A Brief History of Dentistry
- Dental Assistant
- May 9, 2023
- 754 views
- 5 min read
Dentistry is a branch of medicine that specializes in the diagnosis and treatment of diseases of the teeth and gums, as well as diseases of the oral cavity and maxillofacial area. The earliest history of dentistry may be traced back to nearly 7000 BCE in the Indus Valley Civilization, in what is now Pakistan.
Archeological finds from the area indicate that bead craftsmen used a drill made of flint heads to remove tooth enamel and rotting dental tissue and examination of recovered teeth and jawbones from the same time period suggest that this procedure was surprisingly effective.
Know More: How the Use of A.I Is Changing Dentistry
Table of Contents
History of Dentistry
The Beginning of Modern Dentistry
The first professional dentists in Europe were known as “barber-surgeons” and guilds of these barber-surgeons were Europe from around the thirteenth century. They were generally responsible for a range of gruesome medical treatments, such as bleeding, cupping, leeching, giving enemas and extracting teeth. It wasn’t until the early eighteenth century that dentistry emerged as an exclusive profession.
A Frenchman named Pierre Fauchard (1678-1761) is known today as the “Father of Modern Dentistry.” At15 years old, Fauchard began his surgical training in the French navy. He became particularly interested in diseases of the mouth as he was exposed to various illnesses of sailors while at sea.
Prominent on his voyages was scurvy which occurs due to a deficiency of vitamin C and is characterized by the formation of spots on the skin, spongy gums, bleeding from the mucous membranes, and the eventual loss of teeth and sections of the jawbone.
After leaving the French Navy, Fauchard began working as a professional dentist in France. His practice flourished and he earned a promising reputation as a dental surgeon, attracting patients from all over the country. Fauchard composed his own treatise on the foundations of dentistry,
“Le Chirurgien Dentiste Ou Traité Des Dents” (The Surgeon-Dentist, or Treatise on the Teeth), in 1728.
Throughout the early 1800s, dental technology quickly advanced. A series of scientists made important breakthroughs in dental care, particularly in denture development. Italian physician, Giuseppangelo Fonzi developed porcelain teeth with baked-in retentive pins and Charles Stent of England invented the impression compound, an important development for the future of dental prosthetics.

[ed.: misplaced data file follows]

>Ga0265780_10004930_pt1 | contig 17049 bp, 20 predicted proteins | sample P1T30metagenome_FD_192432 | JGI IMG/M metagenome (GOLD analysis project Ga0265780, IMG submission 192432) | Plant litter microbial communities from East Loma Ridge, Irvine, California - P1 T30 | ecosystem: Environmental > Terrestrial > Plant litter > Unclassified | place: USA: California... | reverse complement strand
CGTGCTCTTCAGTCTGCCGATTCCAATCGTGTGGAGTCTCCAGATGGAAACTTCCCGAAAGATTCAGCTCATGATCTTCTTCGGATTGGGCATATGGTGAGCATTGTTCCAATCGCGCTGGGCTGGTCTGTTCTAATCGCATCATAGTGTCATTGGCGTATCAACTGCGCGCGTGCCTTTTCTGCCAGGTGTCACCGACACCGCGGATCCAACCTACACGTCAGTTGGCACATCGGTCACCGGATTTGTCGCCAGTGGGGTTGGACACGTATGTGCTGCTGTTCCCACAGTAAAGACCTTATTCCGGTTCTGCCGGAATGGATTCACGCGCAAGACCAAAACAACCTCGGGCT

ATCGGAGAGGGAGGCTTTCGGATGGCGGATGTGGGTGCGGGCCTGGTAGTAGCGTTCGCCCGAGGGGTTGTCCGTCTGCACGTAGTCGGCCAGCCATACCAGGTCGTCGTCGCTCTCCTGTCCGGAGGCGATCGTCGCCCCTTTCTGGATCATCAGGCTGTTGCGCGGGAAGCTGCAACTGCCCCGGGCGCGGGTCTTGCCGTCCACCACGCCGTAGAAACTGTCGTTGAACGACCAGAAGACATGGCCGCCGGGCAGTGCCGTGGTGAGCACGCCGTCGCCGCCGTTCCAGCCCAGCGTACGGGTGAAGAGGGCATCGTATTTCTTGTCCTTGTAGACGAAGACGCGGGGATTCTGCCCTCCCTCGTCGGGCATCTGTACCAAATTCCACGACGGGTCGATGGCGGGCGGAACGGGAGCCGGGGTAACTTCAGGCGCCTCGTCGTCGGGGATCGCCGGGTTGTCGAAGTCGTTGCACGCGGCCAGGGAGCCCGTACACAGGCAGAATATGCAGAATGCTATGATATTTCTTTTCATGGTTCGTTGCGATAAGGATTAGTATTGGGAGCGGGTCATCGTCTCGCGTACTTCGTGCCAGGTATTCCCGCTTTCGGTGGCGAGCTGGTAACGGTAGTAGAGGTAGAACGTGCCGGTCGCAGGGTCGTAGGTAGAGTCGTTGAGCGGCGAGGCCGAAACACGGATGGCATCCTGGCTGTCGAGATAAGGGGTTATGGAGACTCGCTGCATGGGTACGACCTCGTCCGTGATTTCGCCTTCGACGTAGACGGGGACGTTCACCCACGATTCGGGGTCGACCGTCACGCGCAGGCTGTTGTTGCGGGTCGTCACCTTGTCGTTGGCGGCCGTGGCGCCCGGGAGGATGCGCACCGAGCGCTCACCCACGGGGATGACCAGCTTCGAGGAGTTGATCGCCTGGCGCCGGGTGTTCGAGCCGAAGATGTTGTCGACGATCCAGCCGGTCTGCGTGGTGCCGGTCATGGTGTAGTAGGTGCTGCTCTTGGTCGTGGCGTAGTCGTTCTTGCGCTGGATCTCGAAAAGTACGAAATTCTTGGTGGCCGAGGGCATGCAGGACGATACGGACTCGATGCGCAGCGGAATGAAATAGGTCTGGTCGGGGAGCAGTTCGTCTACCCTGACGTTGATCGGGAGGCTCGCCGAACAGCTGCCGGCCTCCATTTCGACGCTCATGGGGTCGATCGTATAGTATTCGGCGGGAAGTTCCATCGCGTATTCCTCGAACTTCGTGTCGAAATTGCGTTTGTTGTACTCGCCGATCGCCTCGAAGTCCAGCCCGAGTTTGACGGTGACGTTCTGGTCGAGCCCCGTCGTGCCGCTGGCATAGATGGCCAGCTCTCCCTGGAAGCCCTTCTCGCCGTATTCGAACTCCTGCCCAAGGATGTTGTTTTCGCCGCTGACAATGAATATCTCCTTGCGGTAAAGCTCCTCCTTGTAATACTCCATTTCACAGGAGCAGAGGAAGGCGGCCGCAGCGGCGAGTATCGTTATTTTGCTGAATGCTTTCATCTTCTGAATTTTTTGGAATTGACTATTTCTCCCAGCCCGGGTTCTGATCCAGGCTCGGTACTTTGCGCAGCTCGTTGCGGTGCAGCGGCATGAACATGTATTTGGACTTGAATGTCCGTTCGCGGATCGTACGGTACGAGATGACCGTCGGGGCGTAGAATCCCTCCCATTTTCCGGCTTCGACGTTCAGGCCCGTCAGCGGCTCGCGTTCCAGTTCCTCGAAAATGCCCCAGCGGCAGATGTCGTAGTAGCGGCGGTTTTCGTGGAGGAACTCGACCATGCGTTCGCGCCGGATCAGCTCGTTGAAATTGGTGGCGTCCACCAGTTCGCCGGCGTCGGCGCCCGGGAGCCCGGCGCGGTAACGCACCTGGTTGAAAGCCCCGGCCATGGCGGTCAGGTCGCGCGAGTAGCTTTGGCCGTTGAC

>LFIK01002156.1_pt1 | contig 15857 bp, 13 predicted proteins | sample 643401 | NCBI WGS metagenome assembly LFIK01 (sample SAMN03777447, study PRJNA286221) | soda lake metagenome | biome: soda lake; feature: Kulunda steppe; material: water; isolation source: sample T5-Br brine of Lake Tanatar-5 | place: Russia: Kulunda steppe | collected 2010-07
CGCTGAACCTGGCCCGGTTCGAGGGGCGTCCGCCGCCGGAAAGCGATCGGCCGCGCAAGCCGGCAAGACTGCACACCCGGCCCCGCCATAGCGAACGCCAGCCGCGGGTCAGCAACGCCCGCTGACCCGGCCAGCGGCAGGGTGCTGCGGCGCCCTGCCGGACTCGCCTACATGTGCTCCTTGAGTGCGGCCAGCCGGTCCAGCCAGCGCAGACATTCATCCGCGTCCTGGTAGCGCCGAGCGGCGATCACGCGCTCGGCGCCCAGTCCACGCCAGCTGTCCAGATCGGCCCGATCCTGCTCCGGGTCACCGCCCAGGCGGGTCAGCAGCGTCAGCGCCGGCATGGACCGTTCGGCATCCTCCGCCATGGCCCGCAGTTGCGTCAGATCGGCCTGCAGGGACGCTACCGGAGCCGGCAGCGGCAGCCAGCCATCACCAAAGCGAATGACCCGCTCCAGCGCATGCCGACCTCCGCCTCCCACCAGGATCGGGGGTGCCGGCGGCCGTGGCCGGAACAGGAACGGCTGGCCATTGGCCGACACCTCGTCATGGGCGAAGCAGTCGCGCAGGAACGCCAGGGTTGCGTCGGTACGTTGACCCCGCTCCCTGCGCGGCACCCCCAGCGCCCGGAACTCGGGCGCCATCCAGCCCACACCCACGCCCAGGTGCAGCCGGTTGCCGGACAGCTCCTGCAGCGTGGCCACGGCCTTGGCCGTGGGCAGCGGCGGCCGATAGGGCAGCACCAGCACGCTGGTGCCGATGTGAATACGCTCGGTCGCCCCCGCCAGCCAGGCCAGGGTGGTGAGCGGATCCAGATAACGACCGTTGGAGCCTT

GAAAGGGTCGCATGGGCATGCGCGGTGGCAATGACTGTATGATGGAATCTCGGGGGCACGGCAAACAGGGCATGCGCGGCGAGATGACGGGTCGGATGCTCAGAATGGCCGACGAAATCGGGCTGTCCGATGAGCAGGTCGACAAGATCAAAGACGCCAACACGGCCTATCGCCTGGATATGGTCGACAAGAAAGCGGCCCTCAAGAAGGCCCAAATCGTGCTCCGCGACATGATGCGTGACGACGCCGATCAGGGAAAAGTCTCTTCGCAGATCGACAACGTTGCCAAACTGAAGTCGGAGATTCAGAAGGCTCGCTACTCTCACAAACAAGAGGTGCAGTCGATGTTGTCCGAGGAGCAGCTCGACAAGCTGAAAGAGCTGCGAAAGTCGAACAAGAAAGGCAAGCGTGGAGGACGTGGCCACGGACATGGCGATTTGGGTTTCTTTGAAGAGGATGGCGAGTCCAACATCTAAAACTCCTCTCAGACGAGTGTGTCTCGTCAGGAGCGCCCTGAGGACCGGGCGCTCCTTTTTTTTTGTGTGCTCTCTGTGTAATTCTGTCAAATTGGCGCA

Three Americans also made discoveries that advanced dentistry. Robert Arthur introduced cohesive gold foil used for soldering procedures and denture bases, Horace Wells invented nitrous oxide anesthesia, and finally, Charles Goodyear invented the vulcanization process of rubber, which utterly revolutionized the materials used in dentistry.
America and Canada
Dentistry gained its first real foothold in Canada and America in the mid-eighteenth century as some European dentists arrived in the new colony and settlers quickly took up apprentice positions.
Dental education in North America underwent many changes by the mid-1800s. The Baltimore College of Dental Surgery, founded in 1840, became the world’s first school of dentistry. In 1867, the Harvard University Dental School was the first school to issue the Doctor of Dental Medicine Degree.
By 1870, there were a total of nine dental schools in the United States. Following this example, the next step for dentistry in Canada was the development of its own system of specialized education. In 1868, the RCDSO Act allowed the Board of Ontario Dentists to establish a Dental College in Toronto. By 1888, the College affiliated with the University of Toronto. It conferred twenty-five Doctor of Dental Surgery Degrees (D.D.S.) to graduates in 1889.
Dentistry continued to expand rapidly throughout the 20th century and has evolved into an increasing number of graduate programs that specialize in various fields, including oral radiology, maxillofacial surgery, oral pathology, pediatric dentistry, and prosthodontics.
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